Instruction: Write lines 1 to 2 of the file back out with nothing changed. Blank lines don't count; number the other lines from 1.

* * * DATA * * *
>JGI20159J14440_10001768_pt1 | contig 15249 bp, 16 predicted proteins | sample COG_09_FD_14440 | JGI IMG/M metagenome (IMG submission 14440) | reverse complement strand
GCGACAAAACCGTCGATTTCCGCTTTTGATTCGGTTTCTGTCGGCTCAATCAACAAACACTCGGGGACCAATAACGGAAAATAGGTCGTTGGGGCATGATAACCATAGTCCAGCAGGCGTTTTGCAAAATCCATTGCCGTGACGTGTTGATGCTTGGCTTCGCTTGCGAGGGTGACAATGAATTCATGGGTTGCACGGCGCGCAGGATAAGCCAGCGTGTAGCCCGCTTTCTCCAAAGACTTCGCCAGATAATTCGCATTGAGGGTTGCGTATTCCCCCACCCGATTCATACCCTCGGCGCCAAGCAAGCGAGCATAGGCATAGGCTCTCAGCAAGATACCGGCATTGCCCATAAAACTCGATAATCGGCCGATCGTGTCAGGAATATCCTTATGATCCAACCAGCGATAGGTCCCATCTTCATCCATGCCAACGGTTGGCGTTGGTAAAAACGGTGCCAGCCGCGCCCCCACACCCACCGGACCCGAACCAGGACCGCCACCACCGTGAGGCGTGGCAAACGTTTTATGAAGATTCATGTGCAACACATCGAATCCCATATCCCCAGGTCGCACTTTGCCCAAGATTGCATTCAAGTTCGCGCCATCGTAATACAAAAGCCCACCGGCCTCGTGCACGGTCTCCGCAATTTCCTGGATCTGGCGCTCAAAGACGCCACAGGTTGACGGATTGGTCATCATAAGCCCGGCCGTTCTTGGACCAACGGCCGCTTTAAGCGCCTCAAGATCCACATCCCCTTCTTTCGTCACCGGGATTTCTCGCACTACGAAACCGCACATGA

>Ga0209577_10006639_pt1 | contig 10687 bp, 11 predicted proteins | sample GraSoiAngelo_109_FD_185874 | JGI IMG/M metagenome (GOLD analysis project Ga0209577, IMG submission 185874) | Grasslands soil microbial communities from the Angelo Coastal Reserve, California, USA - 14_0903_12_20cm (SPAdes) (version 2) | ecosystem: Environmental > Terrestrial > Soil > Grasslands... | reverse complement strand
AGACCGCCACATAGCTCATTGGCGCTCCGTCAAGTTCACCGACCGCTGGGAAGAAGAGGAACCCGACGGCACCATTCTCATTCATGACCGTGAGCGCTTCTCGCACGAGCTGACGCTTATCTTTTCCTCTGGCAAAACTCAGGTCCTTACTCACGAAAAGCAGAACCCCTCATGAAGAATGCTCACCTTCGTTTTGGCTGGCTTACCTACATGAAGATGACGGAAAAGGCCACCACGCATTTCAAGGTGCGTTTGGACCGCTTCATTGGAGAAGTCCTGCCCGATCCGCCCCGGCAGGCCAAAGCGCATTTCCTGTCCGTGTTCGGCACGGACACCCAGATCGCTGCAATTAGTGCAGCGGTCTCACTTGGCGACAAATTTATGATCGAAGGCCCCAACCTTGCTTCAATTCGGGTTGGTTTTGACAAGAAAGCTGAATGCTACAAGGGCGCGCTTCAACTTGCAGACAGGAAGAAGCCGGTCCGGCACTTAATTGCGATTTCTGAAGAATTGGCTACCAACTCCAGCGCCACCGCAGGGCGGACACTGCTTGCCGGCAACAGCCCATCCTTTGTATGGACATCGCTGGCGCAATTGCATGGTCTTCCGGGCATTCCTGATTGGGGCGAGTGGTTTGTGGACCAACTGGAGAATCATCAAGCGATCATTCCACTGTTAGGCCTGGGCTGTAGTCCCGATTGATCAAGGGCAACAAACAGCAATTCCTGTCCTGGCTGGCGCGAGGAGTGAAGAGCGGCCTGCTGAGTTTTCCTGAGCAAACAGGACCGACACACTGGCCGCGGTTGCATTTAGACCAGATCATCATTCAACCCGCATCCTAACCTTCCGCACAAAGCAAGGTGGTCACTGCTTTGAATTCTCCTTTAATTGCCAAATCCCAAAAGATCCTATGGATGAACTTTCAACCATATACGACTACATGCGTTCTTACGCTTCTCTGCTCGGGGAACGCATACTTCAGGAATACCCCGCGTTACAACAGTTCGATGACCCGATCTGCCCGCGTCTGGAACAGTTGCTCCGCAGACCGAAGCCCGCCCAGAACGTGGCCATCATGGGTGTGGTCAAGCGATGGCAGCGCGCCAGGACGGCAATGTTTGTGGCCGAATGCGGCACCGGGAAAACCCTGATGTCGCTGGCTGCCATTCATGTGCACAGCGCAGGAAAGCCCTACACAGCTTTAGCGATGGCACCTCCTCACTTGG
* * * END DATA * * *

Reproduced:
>JGI20159J14440_10001768_pt1 | contig 15249 bp, 16 predicted proteins | sample COG_09_FD_14440 | JGI IMG/M metagenome (IMG submission 14440) | reverse complement strand
GCGACAAAACCGTCGATTTCCGCTTTTGATTCGGTTTCTGTCGGCTCAATCAACAAACACTCGGGGACCAATAACGGAAAATAGGTCGTTGGGGCATGATAACCATAGTCCAGCAGGCGTTTTGCAAAATCCATTGCCGTGACGTGTTGATGCTTGGCTTCGCTTGCGAGGGTGACAATGAATTCATGGGTTGCACGGCGCGCAGGATAAGCCAGCGTGTAGCCCGCTTTCTCCAAAGACTTCGCCAGATAATTCGCATTGAGGGTTGCGTATTCCCCCACCCGATTCATACCCTCGGCGCCAAGCAAGCGAGCATAGGCATAGGCTCTCAGCAAGATACCGGCATTGCCCATAAAACTCGATAATCGGCCGATCGTGTCAGGAATATCCTTATGATCCAACCAGCGATAGGTCCCATCTTCATCCATGCCAACGGTTGGCGTTGGTAAAAACGGTGCCAGCCGCGCCCCCACACCCACCGGACCCGAACCAGGACCGCCACCACCGTGAGGCGTGGCAAACGTTTTATGAAGATTCATGTGCAACACATCGAATCCCATATCCCCAGGTCGCACTTTGCCCAAGATTGCATTCAAGTTCGCGCCATCGTAATACAAAAGCCCACCGGCCTCGTGCACGGTCTCCGCAATTTCCTGGATCTGGCGCTCAAAGACGCCACAGGTTGACGGATTGGTCATCATAAGCCCGGCCGTTCTTGGACCAACGGCCGCTTTAAGCGCCTCAAGATCCACATCCCCTTCTTTCGTCACCGGGATTTCTCGCACTACGAAACCGCACATGA